Gal in Hawaii: The Pied Piper of Puna: David Hannauer, Ocarina Maker and Meister

This story originally appeared on the Bike Friday website (now on the Internet Archive)



MOVIE CLIPS

UDPATE Dec 2006: See this interview on ... YouTube - click on the movie below.



“I MAKE an instrument for the future, but alas, in the present,” laments David Hannauer, pulling various egg-shaped pieces of clay from their protective socks.

Laid out before me is a small ensemble of his vast ocarina collection, “small egg-shaped wind instruments with a mouthpiece and holes for the fingers”, according to my laptop dictionary. All but two are the careful handiwork of David himself, who dreams of the day he can get enough people interested in this quirky, glorified whistle to form an ocarina “choir”.

David hails from a family of musicians – he was a child cellist, his mother is a volinist, his sister plays with the Brooklyn Philharmonic orchestra and his dad sings. Happy birthdays and Grace at the Hannauer house were always rendered in pitch-perfect six part harmony. Born to zag when everyone else is zigging, David spurned traditional instruments and abandoned his bamboo flute making hobby 15 years ago. He's been making ocarinas in his tarp home in the jungle village of Kao'e, on the Puna region of Hawaii's Big Island, ever since.

“It is the closest instrument to a human voice; a single note that's stretched by opening and closing the various holes,” he explains. Similar to a policeman's whistle and the familiar primary school instrument, the recorder, the ocarina uses a small, precision-carved hole called a fipple that slices the column of air symetrically. Flutes and other wind instruments, in contrast, involve a vibrating piece called a reed, and resemble playing a shorter and shorter tube; each tube having a note value of its own. The ocarina is akin to blowing across the neck of a bottle, sans fipple.

“An Ocarina has no moving parts”, says David, “the beauty is its simplicity. It's easier to play than conventional wind instruments, and its size make it the perfect travel instrument.” He points to the shell-like version that around his neck; most would fit into a child's palm.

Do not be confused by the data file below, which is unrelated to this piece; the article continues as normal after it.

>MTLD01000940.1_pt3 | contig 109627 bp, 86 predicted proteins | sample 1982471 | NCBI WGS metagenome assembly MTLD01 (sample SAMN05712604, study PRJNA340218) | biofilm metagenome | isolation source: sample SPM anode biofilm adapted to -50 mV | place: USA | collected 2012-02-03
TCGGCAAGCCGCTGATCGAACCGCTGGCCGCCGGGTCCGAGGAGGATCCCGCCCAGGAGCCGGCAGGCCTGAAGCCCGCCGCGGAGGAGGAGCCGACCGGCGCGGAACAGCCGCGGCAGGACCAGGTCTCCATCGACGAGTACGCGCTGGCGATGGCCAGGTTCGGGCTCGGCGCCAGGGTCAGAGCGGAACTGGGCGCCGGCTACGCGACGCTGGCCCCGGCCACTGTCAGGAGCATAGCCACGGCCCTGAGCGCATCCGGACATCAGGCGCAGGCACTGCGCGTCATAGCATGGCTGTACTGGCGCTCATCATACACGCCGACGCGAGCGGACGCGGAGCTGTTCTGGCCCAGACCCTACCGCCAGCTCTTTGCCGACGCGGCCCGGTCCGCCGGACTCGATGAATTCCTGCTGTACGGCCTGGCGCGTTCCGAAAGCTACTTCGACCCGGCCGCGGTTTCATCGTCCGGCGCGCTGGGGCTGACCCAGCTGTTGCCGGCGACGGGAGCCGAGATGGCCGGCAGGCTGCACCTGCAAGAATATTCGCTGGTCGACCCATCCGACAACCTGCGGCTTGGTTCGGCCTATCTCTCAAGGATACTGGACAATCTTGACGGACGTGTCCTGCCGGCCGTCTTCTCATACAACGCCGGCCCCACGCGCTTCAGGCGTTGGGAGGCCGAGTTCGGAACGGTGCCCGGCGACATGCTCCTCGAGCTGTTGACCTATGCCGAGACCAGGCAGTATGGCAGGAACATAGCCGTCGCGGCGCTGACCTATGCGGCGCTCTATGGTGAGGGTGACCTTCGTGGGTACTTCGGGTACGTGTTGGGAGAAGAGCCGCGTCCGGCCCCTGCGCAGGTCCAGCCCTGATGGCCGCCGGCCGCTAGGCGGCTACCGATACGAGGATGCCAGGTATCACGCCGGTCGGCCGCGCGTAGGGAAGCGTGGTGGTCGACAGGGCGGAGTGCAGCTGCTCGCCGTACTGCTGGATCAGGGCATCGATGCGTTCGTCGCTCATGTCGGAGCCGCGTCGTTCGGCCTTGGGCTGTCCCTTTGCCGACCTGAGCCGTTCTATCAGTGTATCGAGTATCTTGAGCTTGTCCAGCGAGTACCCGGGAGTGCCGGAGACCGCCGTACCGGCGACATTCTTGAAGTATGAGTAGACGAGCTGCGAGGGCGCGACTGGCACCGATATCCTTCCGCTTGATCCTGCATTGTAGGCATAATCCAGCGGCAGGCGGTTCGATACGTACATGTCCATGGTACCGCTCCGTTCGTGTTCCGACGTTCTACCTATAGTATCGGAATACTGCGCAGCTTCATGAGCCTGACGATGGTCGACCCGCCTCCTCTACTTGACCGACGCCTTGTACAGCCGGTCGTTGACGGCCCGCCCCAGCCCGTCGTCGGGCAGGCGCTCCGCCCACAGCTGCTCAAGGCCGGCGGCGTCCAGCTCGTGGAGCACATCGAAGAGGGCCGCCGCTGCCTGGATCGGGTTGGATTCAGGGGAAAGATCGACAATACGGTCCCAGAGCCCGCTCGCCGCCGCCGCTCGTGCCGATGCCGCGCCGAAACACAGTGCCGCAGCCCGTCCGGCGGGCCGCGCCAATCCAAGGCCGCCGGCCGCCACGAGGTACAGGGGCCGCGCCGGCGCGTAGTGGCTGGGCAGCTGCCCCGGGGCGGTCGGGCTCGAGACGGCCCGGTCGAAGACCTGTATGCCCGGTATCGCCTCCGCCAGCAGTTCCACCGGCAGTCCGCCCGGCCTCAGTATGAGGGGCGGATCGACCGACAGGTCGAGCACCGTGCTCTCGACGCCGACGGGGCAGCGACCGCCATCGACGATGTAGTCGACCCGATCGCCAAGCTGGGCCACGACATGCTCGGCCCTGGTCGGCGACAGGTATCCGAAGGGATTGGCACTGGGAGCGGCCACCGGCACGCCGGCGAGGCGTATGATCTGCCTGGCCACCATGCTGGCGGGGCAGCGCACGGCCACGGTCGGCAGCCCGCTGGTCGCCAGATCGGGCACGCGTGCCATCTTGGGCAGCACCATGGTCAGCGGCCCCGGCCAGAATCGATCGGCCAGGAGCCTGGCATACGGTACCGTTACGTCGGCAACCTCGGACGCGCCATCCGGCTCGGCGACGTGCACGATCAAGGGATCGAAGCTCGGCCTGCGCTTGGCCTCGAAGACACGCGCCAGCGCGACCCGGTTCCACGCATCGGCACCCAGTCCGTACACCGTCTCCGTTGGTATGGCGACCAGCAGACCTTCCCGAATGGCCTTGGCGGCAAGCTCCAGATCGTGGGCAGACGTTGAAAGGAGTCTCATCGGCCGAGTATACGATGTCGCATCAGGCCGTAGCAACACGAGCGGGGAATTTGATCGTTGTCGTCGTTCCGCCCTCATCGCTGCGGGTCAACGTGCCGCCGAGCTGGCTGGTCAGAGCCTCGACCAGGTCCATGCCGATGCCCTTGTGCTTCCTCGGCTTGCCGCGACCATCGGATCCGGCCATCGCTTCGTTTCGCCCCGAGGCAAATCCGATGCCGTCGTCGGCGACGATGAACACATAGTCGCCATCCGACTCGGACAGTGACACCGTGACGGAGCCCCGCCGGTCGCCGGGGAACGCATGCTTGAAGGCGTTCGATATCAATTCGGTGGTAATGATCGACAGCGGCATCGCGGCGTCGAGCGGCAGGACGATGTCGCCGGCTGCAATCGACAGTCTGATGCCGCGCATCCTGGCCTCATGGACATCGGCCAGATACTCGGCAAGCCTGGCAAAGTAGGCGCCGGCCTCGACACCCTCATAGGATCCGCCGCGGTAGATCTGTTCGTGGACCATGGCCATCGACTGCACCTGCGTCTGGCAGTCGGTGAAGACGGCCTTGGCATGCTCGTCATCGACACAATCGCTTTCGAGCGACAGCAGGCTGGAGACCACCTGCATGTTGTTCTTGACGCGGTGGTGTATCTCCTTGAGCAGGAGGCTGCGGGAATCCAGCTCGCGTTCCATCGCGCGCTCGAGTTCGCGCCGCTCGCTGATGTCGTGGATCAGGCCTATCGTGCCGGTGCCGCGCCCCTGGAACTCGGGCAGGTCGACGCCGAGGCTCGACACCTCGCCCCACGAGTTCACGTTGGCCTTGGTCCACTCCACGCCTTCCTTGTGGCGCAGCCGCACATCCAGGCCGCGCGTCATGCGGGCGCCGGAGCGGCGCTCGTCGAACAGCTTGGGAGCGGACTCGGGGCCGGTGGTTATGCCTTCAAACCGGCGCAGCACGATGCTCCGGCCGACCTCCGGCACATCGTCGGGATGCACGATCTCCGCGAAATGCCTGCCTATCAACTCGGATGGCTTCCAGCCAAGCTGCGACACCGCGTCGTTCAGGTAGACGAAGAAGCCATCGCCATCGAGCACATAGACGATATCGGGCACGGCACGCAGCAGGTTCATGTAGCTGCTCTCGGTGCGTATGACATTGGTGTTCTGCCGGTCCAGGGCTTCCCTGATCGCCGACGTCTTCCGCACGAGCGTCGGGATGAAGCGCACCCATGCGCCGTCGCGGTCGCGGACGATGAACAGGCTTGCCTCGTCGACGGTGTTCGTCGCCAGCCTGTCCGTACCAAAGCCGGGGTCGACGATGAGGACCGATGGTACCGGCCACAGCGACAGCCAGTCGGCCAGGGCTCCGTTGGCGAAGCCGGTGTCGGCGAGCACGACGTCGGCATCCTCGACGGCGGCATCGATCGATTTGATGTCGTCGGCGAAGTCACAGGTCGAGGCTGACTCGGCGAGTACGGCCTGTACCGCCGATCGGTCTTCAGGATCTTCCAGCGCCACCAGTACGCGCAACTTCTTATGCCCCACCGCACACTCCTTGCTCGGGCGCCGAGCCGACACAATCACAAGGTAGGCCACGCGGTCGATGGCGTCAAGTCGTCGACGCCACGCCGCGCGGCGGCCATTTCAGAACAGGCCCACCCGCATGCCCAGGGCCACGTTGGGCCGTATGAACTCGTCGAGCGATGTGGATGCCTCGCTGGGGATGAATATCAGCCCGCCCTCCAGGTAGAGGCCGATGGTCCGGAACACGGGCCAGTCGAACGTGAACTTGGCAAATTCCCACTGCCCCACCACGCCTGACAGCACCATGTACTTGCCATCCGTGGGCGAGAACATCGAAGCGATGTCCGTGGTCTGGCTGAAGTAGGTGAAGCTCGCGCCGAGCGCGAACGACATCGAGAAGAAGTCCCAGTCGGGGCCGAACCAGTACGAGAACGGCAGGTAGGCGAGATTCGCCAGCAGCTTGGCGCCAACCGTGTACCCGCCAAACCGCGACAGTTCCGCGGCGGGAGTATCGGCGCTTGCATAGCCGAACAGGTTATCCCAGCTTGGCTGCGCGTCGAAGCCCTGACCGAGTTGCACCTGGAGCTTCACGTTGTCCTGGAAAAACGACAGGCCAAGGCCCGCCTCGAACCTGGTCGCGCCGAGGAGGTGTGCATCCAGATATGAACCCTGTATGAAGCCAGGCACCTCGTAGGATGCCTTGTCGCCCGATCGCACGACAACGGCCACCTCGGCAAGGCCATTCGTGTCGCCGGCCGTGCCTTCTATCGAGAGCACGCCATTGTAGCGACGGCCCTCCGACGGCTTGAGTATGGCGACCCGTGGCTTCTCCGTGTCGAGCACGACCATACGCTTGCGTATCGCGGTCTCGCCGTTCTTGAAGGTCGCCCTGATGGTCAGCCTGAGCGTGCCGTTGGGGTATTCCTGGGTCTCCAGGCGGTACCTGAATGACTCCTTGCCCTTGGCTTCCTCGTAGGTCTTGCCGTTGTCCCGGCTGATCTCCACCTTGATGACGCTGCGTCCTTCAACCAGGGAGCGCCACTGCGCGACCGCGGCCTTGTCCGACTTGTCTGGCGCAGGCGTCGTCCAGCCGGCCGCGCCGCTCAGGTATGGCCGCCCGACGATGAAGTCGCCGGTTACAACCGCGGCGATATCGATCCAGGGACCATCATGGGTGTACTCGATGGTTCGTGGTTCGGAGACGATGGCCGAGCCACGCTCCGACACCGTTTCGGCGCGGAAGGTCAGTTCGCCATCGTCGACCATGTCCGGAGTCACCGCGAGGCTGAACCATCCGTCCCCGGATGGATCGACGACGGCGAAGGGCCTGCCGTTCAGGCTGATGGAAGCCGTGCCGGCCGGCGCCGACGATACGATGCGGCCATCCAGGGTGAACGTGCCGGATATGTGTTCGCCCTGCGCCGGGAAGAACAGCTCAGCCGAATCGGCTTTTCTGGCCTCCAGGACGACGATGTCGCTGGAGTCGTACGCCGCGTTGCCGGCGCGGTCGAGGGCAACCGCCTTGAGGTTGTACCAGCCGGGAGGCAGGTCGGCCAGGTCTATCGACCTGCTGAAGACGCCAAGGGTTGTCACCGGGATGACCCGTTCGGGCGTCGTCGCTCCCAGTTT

A selection of David's handmade ocarinas.

The word 'ocarina' (from the Italian 'oca' meaning 'goose') was coined by Budrio composer Guiseppe Donati in 1850 and was the first attempt to make an ocarina that imitated the Western scale, using a 'linear fingering' like a flute. David showed me a torpedo-shaped ocarina from that era. The instrument actually harks back to pre-Columbian times, where the Meso-Americans used a cross-fingered technique. In the late 1960's an Englishman, John Taylor, revived this cross-fingering to accommodate the Western scale. Early ocarinas had a range of just an octave; Taylor's ocarina extended it to 9 notes, the standard ocarina. 'Sweet potato choirs', as the instrument was also known, sprang up in the 30's and 40's in Europe.

Ocarina authority Darren Steinberg noted on his seminal site www.songbirdocarina.com, stating that “[Hannauer] brought the modern English cross-fingering to a whole new level.” (David actually taught Steinberg how to play and manufacture ocarinas). By taking Taylor's cross-fingering and matching it to the range of Donati's 150-year old design, David came up with an instrument with 11 notes, which can play 'almost anything written for a voice'.

“An extra note doubles or triples your playlist!” enthuses David, showing me his extended playlist.

Voice? Just listen to his effortlest jazzy improvizations of classics like 'Girl from Ipanema', 'My Favorite Things' (the John Coltrane jazz rendition), A Little Night Music by Mozart (two movements) and your preconceptions of the ocarina as a kid's whistle soon evaporate.

He whipped out a double ocarina which mimics two voices singing together – a duet.

“It's like two limited ocarinas played in unison – one does an octave and the other goes to the ninth.”

The material, shape, thickness, and even positioning of the holes is unimportant (except for ergonomic reasons); what is important are size of the holes and the precision alignment of the fipple. If the holes aren't the right size the instrument is out of pitch. The fipple isn't right, it won't have the range. David makes two basic shapes from clay: a round bulb and a banana-shape, depending on individual ergonomic preferences. He engraves them with a fingernail-etched initial or the stamp of a casurina seed pressed into the clay before firing.

David is available for ocarina tuition, performances and custom making worldwide. Contact him on
dghabilis@yahoo.com, phone (080) 936-2963, or write to him at RR2 3354 Pahoa, Hawaii, 96778.

LISTEN:

You'll need Quicktime (free player)

1. Interview and demo (7.1 Mb) | Sound only (300 KB)

2. My Favorite Things (jazz improv, 1.7 Mb) Sound only

3. Girl from Ipanema (Sound only 180 Kb)

4. Double Ocarina (1.8 Mb) | Sound only

Copyright 2005, Lynette Chiang, www.galfromdownunder.com

Comments

Popular posts from this blog

Baring my fake Loubs: How to spot a pair of counterfeit Christian Louboutin shoes

Product Review: The Rinsten Spring Shock Absorber for bicycles

Giving thanks for the memories: the Kosta Boda snowball still rolling